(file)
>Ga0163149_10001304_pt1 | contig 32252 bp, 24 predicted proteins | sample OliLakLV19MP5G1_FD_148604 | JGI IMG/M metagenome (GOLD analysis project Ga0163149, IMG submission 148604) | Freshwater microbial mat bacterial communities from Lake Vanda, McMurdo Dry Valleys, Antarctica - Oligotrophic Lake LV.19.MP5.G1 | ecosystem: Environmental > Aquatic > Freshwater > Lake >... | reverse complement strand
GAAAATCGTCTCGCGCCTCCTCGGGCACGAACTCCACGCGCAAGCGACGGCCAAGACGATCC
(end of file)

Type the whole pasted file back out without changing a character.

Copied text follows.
>Ga0163149_10001304_pt1 | contig 32252 bp, 24 predicted proteins | sample OliLakLV19MP5G1_FD_148604 | JGI IMG/M metagenome (GOLD analysis project Ga0163149, IMG submission 148604) | Freshwater microbial mat bacterial communities from Lake Vanda, McMurdo Dry Valleys, Antarctica - Oligotrophic Lake LV.19.MP5.G1 | ecosystem: Environmental > Aquatic > Freshwater > Lake >... | reverse complement strand
GAAAATCGTCTCGCGCCTCCTCGGGCACGAACTCCACGCGCAAGCGACGGCCAAGACGATCC